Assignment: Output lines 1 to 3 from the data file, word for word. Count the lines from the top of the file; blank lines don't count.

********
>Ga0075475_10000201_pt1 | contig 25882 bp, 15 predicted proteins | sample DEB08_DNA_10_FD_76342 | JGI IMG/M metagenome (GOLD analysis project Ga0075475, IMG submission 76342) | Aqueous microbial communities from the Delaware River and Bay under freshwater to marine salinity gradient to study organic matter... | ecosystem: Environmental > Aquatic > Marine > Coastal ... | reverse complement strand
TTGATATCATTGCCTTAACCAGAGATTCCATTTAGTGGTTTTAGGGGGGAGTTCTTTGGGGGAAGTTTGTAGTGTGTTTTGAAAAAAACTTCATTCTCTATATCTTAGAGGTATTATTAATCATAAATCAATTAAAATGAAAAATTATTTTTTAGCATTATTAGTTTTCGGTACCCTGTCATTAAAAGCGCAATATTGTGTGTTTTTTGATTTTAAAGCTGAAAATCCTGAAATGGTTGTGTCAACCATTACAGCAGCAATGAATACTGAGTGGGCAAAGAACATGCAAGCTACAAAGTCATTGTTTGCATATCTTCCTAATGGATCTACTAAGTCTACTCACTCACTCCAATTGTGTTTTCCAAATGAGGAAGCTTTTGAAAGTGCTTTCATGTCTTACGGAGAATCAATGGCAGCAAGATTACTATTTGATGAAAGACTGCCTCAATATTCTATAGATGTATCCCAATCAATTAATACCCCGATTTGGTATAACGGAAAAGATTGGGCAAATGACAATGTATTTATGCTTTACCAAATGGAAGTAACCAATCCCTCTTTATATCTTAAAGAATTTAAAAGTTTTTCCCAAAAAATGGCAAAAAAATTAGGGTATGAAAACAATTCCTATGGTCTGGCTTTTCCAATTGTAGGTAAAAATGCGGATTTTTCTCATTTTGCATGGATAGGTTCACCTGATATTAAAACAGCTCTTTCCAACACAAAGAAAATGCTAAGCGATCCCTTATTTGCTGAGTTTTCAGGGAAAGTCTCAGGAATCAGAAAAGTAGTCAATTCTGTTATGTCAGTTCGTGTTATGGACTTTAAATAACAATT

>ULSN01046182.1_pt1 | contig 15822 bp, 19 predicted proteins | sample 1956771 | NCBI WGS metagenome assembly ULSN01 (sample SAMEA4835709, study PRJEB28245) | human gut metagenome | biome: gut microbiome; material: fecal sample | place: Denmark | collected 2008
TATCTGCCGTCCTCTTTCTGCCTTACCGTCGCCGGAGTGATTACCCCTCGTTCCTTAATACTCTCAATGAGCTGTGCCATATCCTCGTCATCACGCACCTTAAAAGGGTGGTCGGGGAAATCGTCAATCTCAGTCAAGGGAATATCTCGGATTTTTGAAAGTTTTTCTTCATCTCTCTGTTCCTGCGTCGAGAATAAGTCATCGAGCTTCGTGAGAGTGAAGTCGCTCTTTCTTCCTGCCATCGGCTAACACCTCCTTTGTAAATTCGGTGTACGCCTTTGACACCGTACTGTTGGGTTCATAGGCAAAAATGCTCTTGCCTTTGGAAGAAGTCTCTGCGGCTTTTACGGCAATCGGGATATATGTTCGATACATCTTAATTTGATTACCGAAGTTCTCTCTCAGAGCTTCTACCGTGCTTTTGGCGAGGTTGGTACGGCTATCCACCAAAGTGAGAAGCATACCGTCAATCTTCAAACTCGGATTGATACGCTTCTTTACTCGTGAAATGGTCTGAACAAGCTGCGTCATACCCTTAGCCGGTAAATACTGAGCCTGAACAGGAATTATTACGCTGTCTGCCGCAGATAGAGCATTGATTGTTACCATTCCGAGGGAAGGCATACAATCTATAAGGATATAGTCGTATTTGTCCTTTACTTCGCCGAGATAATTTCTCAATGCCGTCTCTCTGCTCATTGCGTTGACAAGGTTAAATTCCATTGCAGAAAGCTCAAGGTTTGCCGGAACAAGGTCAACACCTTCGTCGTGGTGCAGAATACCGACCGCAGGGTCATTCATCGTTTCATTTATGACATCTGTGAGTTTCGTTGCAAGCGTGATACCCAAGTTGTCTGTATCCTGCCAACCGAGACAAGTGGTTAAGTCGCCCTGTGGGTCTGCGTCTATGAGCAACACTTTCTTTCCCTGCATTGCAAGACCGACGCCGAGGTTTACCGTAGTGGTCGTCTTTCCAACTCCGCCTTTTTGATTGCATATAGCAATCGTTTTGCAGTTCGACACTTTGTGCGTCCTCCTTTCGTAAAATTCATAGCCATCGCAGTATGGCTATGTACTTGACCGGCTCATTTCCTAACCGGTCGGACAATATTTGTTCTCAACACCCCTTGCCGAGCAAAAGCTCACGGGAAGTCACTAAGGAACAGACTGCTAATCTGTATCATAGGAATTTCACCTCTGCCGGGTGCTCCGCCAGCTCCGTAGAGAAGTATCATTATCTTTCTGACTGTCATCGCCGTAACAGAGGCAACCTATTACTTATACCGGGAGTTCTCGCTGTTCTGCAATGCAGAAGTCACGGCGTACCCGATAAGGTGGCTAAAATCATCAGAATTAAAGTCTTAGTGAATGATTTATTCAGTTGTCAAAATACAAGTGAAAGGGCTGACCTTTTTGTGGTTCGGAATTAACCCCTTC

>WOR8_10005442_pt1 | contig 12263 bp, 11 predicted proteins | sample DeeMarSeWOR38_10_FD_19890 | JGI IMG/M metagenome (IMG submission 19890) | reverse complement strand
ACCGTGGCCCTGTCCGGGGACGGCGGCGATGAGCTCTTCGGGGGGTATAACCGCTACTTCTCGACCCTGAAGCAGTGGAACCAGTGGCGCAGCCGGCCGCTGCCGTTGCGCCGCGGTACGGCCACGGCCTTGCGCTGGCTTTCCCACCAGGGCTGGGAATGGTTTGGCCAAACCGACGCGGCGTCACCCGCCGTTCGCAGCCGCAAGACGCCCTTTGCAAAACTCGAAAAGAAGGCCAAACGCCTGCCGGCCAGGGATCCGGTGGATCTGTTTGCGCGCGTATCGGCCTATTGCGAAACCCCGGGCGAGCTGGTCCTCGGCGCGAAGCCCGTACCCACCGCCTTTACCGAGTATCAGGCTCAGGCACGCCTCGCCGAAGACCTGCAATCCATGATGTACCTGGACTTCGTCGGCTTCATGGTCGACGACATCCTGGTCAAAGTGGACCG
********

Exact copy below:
>Ga0075475_10000201_pt1 | contig 25882 bp, 15 predicted proteins | sample DEB08_DNA_10_FD_76342 | JGI IMG/M metagenome (GOLD analysis project Ga0075475, IMG submission 76342) | Aqueous microbial communities from the Delaware River and Bay under freshwater to marine salinity gradient to study organic matter... | ecosystem: Environmental > Aquatic > Marine > Coastal ... | reverse complement strand
TTGATATCATTGCCTTAACCAGAGATTCCATTTAGTGGTTTTAGGGGGGAGTTCTTTGGGGGAAGTTTGTAGTGTGTTTTGAAAAAAACTTCATTCTCTATATCTTAGAGGTATTATTAATCATAAATCAATTAAAATGAAAAATTATTTTTTAGCATTATTAGTTTTCGGTACCCTGTCATTAAAAGCGCAATATTGTGTGTTTTTTGATTTTAAAGCTGAAAATCCTGAAATGGTTGTGTCAACCATTACAGCAGCAATGAATACTGAGTGGGCAAAGAACATGCAAGCTACAAAGTCATTGTTTGCATATCTTCCTAATGGATCTACTAAGTCTACTCACTCACTCCAATTGTGTTTTCCAAATGAGGAAGCTTTTGAAAGTGCTTTCATGTCTTACGGAGAATCAATGGCAGCAAGATTACTATTTGATGAAAGACTGCCTCAATATTCTATAGATGTATCCCAATCAATTAATACCCCGATTTGGTATAACGGAAAAGATTGGGCAAATGACAATGTATTTATGCTTTACCAAATGGAAGTAACCAATCCCTCTTTATATCTTAAAGAATTTAAAAGTTTTTCCCAAAAAATGGCAAAAAAATTAGGGTATGAAAACAATTCCTATGGTCTGGCTTTTCCAATTGTAGGTAAAAATGCGGATTTTTCTCATTTTGCATGGATAGGTTCACCTGATATTAAAACAGCTCTTTCCAACACAAAGAAAATGCTAAGCGATCCCTTATTTGCTGAGTTTTCAGGGAAAGTCTCAGGAATCAGAAAAGTAGTCAATTCTGTTATGTCAGTTCGTGTTATGGACTTTAAATAACAATT

>ULSN01046182.1_pt1 | contig 15822 bp, 19 predicted proteins | sample 1956771 | NCBI WGS metagenome assembly ULSN01 (sample SAMEA4835709, study PRJEB28245) | human gut metagenome | biome: gut microbiome; material: fecal sample | place: Denmark | collected 2008